Our Plan to Protect the Food Supply
America’s food supply chain is at risk. Huge corporate concentrated farms are suddenly sounding the alarm. The big threat to America and our health is the lack of safety, especially in massive animal product processing plants.
For years, workers have complained about terrible conditions. In plants throughout the country, workers get little or no time to take breaks, are pushed to wear diapers on the job, and don’t have proper safety equipment.
Missouri recently made the news for a few of these plants. Milan, Missouri, is home to a Smithfield plant. With COVID-19 spreading throughout the world and workers coming down with symptoms, an organized group of the plant’s workers went to court. They sued, saying that the plant was creating a public nuisance and threatening the food supply and the health of the general public. They asked a judge to immediately order Smithfield to abide by CDC safety guidelines.
In just a couple of days, the judge found in favor of the workers. That order is being implemented right now.
Our Attorney General was nowhere to be found in all of this. He has the power to protect our food supply. Apparently, he was too busy suing China.
Interestingly, Smithfield is a Chinese-owned company. Before Smithfield was sold, Missouri law prohibited foreign ownership of farmland. Our Attorney General — at the time a state senator — helped make sure that changed so Smithfield could keep Missouri farmland and sell out to a foreign corporation.
Now our appointed Attorney General’s predecessor — Senator Josh Hawley — is joining with Senator Tammy Baldwin in a bipartisan call for a federal investigation into these concentrated farms, including Smithfield. This agricultural concentration has hurt family farms throughout our country, especially in Missouri, and now it threatens our food supply and our safety.
Despite helping create the problem, our Attorney General refuses to help with the solution.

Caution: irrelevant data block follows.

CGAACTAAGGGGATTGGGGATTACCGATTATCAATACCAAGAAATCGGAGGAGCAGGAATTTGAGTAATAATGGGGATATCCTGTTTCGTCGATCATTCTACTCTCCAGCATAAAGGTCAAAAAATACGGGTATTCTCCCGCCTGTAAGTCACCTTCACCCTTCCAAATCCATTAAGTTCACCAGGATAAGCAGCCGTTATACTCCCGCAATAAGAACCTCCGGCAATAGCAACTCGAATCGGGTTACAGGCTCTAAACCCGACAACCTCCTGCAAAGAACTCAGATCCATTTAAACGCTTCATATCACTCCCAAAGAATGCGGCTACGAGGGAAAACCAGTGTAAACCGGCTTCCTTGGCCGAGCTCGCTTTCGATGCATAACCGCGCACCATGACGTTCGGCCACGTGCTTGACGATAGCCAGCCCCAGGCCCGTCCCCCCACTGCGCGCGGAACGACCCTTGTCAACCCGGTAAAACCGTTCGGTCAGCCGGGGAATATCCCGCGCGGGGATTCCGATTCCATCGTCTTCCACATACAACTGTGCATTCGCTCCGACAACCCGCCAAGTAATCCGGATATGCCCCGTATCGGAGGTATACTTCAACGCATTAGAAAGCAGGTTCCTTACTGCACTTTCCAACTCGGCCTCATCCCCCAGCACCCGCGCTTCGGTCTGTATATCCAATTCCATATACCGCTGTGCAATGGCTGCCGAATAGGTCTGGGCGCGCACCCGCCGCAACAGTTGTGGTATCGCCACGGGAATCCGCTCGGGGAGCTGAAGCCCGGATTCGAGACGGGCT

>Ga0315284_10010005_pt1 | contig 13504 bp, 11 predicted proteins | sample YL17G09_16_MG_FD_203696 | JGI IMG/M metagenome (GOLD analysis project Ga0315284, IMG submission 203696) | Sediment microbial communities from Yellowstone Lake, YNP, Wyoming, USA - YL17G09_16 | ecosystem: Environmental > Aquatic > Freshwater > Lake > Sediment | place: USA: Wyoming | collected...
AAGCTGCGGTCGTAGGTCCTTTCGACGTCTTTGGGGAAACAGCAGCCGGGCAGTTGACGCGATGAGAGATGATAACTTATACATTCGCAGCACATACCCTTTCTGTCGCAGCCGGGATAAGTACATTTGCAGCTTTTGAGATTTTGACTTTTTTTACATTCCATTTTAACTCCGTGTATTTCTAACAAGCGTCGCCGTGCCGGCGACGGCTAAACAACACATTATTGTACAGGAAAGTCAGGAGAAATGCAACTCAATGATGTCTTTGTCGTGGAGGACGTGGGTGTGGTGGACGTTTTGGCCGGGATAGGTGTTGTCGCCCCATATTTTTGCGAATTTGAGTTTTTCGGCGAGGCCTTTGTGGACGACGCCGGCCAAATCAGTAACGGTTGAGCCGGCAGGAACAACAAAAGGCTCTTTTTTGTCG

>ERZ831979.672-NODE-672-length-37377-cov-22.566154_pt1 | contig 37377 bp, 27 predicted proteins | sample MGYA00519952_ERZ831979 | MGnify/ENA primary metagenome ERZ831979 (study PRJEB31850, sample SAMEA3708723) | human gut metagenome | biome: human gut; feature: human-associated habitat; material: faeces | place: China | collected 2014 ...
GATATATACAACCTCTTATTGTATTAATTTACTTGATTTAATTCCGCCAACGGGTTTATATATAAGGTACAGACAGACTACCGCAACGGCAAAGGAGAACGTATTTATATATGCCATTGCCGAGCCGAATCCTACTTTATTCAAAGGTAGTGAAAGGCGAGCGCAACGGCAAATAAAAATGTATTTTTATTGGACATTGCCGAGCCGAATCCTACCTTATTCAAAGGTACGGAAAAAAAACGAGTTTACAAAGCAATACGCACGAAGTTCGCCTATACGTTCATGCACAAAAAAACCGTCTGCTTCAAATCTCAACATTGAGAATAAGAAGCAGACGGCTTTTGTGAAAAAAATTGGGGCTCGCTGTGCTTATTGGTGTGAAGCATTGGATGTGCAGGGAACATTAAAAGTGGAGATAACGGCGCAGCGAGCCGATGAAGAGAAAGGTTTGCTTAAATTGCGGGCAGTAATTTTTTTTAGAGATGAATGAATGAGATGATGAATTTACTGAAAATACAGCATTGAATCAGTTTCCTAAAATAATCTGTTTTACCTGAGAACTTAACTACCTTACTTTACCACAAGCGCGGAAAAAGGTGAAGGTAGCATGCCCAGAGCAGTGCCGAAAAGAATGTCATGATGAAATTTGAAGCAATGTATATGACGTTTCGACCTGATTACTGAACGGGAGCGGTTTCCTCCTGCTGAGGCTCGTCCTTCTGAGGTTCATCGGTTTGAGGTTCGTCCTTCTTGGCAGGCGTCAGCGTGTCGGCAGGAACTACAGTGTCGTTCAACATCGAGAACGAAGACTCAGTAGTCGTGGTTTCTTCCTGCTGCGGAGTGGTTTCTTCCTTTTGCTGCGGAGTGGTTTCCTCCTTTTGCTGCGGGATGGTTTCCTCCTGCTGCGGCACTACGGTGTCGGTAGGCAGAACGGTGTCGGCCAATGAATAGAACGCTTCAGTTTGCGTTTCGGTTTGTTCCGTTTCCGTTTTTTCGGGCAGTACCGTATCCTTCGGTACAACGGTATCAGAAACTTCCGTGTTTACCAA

Our previous Attorneys General have gone after meat processing plants and agricultural operations that have threatened Missourians. Even our current Attorney General touts his prior actions in this area.
Our Attorney General doesn’t even have to look much further than the lawsuit he filed against China. In that same lawsuit, he accuses China of doing exactly what these unsafe meat processors are doing: Creating a public nuisance that jeopardizes the health of our people.
Instead of filing a fake lawsuit against China that will never benefit a soul in Missouri (other than our Attorney General and his political ambitions), he could have filed a real lawsuit against a foreign-owned company that is exploiting Missouri workers and resources. There’s plenty of work our Attorney General could be doing right now.
We need an Attorney General who works for us.
Here’s our plan to protect the food supply:
- Talk to workers. Listen to them. Make sure they are safe doing the work we need them to do.
- Take Smithfield and other companies threatening our food supply to court and ask for immediate injunctions to require workplace safety.
- Monitor these companies for compliance. If they fail to comply, take them back to court and ask for fines or for temporary shutdowns until they do comply.
- Work with our congressional delegations and the Governor to prevent violations of our antitrust laws. Too much concentration in this sector is a national security risk.
There’s a perfect roadmap for this already: Follow what the workers at Smithfield did and respect Missouri farmers. I got to speak with one of the organizers in Milan, Axel Fuentes, to offer whatever resources we could. Our Attorney General should have made that call.
On April 28, the President issued an executive order regarding meat processing plants. The order is focused on requiring plants to prioritize any federal contracts they have. It doesn’t require that plants stay open even if they are unsafe.
However, the order does open the door to giving large corporations even more power in our food supply system and more ways to thwart local health authorities.
As Missouri’s Attorney General, I’ll make sure our food supply is safe, no matter the resistance from big business or bureaucrats in D.C. If I have to, I’ll take anyone not here for We the People to court.
These dangerous practices have been allowed to go on because big companies are lining politicians’ pockets. We need an Attorney General who will stand up for us. And that’s exactly what I intend to do.
Elad Gross is a candidate for Missouri Attorney General and former Assistant Attorney General of Missouri. You can join our efforts to serve the public at EladGross.org.